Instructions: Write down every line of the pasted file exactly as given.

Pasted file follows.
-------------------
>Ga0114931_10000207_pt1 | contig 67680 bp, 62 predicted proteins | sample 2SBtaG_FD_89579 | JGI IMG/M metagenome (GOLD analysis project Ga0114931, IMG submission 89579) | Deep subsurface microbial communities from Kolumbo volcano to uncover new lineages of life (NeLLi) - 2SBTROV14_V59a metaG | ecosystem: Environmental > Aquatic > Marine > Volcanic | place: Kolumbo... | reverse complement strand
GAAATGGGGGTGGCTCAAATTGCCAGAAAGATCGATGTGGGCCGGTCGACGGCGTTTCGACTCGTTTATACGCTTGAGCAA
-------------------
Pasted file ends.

>Ga0114931_10000207_pt1 | contig 67680 bp, 62 predicted proteins | sample 2SBtaG_FD_89579 | JGI IMG/M metagenome (GOLD analysis project Ga0114931, IMG submission 89579) | Deep subsurface microbial communities from Kolumbo volcano to uncover new lineages of life (NeLLi) - 2SBTROV14_V59a metaG | ecosystem: Environmental > Aquatic > Marine > Volcanic | place: Kolumbo... | reverse complement strand
GAAATGGGGGTGGCTCAAATTGCCAGAAAGATCGATGTGGGCCGGTCGACGGCGTTTCGACTCGTTTATACGCTTGAGCAA